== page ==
The U.S. Capitol Building in Washington, D.C. (Jane Norman/States Newsroom)
A bipartisan group of U.S. lawmakers re-introduced legislation Thursday to provide more resources for tribal law enforcement, an issue they say has become more urgent as Congress begins to consider how to respond to a July Supreme Court case that complicated state-tribal criminal jurisdiction.
The bill, introduced in the House by U.S. Rep. Ruben Gallego of Arizona and in the Senate by Sen. Catherine Cortez Masto of Nevada, both Democrats, seeks to improve data sharing between tribes and state and federal authorities.
It would also allow the federal Bureau of Indian Affairs to conduct background checks on tribal police applicants and establish grant programs to coordinate efforts on missing and murdered persons cases.
Reps. Sharice Davids, a Kansas Democrat, Tom Cole, an Oklahoma Republican, and Dan Newhouse, a Washington Republican, cosponsored the House bill.
The bulk of the bill was introduced in 2019, but its supporters say the issue is now more important after the U.S. Supreme Court’s ruling in the Oklahoma v. Castro-Huerta case this summer.
U.S. Supreme Court case expands state authority, affecting tribal sovereignty
That ruling held that states had concurrent jurisdiction with tribes and the federal government to prosecute non-Native American people accused of committing crimes on tribal lands, an expansion of state authority some saw as coming at the expense of tribal sovereignty.
The decision “overturned almost 200 years of precedent,” U.S. Rep. Teresa Leger Fernández of New Mexico said at a Tuesday House Natural Resources Indigenous Peoples Subcommittee hearing exploring the implications of the ruling, Source New Mexico reported.
Under tribes’ nation-to-nation arrangements with the federal government, states did not have the authority to prosecute alleged crimes on tribal lands.
The expansion of state authority came at the expense of tribal power, critics of the ruling have said.
“Ultimately, the court’s decision restricts the ability of tribal nations to seek self-sufficiency and build strong governments,” Teri Gobin, the chair of the Tulalip Tribes in Washington State, testified. “And it disregards the connection between sovereignty and safety.”
Gallego called the decision “yet another blow to tribal sovereignty.”
Others, though, have argued adding another layer of law enforcement could only bolster public safety.
“State prosecution would supplement federal authority, not supplant federal authority,” Mithun Mansinghani, who represented the winning side in the Castro-Huerta case as Oklahoma’s solicitor general, said at the hearing. “The state being forced to turn a blind eye when non-Indians abuse Indians doesn’t serve anyone’s interest — not state interests, not federal interests and not tribal interests.”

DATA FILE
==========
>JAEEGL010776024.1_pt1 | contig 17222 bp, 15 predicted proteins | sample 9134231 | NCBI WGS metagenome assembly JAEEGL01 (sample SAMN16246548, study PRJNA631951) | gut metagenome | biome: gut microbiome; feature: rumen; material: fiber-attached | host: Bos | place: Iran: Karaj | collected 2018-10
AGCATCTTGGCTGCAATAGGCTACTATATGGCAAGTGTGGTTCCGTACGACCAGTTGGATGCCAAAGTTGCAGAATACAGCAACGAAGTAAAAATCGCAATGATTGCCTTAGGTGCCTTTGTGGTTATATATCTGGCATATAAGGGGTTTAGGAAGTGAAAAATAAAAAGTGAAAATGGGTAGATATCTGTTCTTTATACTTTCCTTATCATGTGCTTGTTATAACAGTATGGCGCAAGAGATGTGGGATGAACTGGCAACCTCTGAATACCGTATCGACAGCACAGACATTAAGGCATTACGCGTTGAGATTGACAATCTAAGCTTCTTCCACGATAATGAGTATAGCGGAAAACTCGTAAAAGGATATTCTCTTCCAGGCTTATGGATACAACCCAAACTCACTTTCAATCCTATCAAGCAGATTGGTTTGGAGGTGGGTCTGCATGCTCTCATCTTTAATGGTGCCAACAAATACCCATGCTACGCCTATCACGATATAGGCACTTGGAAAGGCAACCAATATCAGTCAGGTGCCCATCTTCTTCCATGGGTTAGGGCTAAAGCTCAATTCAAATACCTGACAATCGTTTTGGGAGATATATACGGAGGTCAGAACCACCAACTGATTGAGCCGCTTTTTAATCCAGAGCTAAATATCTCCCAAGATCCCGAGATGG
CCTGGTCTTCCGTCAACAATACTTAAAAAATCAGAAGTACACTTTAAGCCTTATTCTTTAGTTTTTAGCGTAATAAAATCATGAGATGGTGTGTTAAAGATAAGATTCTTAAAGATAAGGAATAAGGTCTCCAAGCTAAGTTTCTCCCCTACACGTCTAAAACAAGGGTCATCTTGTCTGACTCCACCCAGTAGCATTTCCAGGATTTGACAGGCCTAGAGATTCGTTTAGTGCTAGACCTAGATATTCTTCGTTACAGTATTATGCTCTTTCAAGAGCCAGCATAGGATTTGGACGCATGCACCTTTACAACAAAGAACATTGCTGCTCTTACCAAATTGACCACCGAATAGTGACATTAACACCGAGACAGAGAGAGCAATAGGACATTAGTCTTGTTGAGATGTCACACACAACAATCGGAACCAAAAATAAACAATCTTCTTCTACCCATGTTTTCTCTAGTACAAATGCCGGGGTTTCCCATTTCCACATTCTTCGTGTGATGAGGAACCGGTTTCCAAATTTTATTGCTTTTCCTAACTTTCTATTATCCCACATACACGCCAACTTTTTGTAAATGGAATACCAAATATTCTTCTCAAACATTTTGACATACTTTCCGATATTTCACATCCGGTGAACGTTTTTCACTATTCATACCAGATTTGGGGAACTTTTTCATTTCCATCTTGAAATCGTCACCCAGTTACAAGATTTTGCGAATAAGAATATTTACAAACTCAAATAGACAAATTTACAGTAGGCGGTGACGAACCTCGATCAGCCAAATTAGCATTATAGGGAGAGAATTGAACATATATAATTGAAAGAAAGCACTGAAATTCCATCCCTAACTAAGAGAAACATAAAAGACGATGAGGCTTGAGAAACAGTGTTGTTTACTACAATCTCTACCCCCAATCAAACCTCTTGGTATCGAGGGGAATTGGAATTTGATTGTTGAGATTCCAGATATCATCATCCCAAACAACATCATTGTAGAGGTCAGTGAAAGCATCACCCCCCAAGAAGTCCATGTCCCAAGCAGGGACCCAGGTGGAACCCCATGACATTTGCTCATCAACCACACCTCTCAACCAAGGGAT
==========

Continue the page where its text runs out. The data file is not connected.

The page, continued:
Leger Fernandez, the chairwoman of the House Subcommittee on Indigenous Peoples, said the goal of the hearing was only to begin a conversation about the decision’s impact, not to endorse “any particular solution.”
Government Accountability Office report required
The bill introduced Thursday would not address the constitutional issues raised by the Supreme Court decision. Former U.S. Sen. Tom Udall and former Rep. Deb Haaland, both New Mexico Democrats, introduced a similar version in 2019, before the case even reached the court.
The bill would require a Government Accountability Office report to review evidence collection issues state and local police encounter for cases on tribal lands.
Most problems the bill addresses are longstanding, Cortez Masto said.
“For too long, Indian Country has experienced barriers to justice because law enforcement agencies don’t have what they need,” she said in a statement. “That’s unacceptable, and this bill will help support law enforcement and make sure that crimes can be prosecuted and offenders brought to justice.”
As tribal agencies deal with a perceived attack on their sovereignty, they need more federal resources that the bill could provide, Gallego said.
“The federal government has for years failed to provide Indian Country the resources needed to ensure public safety and support Tribal law enforcement agencies,” he said in a statement. “In the aftermath of the Oklahoma v. Castro-Huerta decision, finding solutions that support Tribal justice systems is more important than ever.”
Tribal law enforcement agencies can struggle to hire and retain sufficient staff, Gallego said at the Tuesday hearing. The bill would allow the BIA to conduct background checks on applicants to speed hiring. And in an effort at retaining officers, it would direct federal agencies to ensure that tribal law enforcement officers have access to counseling.
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It would also require a GAO report to identify staffing needs and propose how the Justice Department could meet them. And it would require an Interior Department study on staffing and infrastructure needs.
It would also authorize a five-year DOJ grant program to create statewide or regional centers to track missing persons cases.
The bill comes one day after the Justice Department announced it would provide nearly $250 million in grants for tribal law enforcement and justice.
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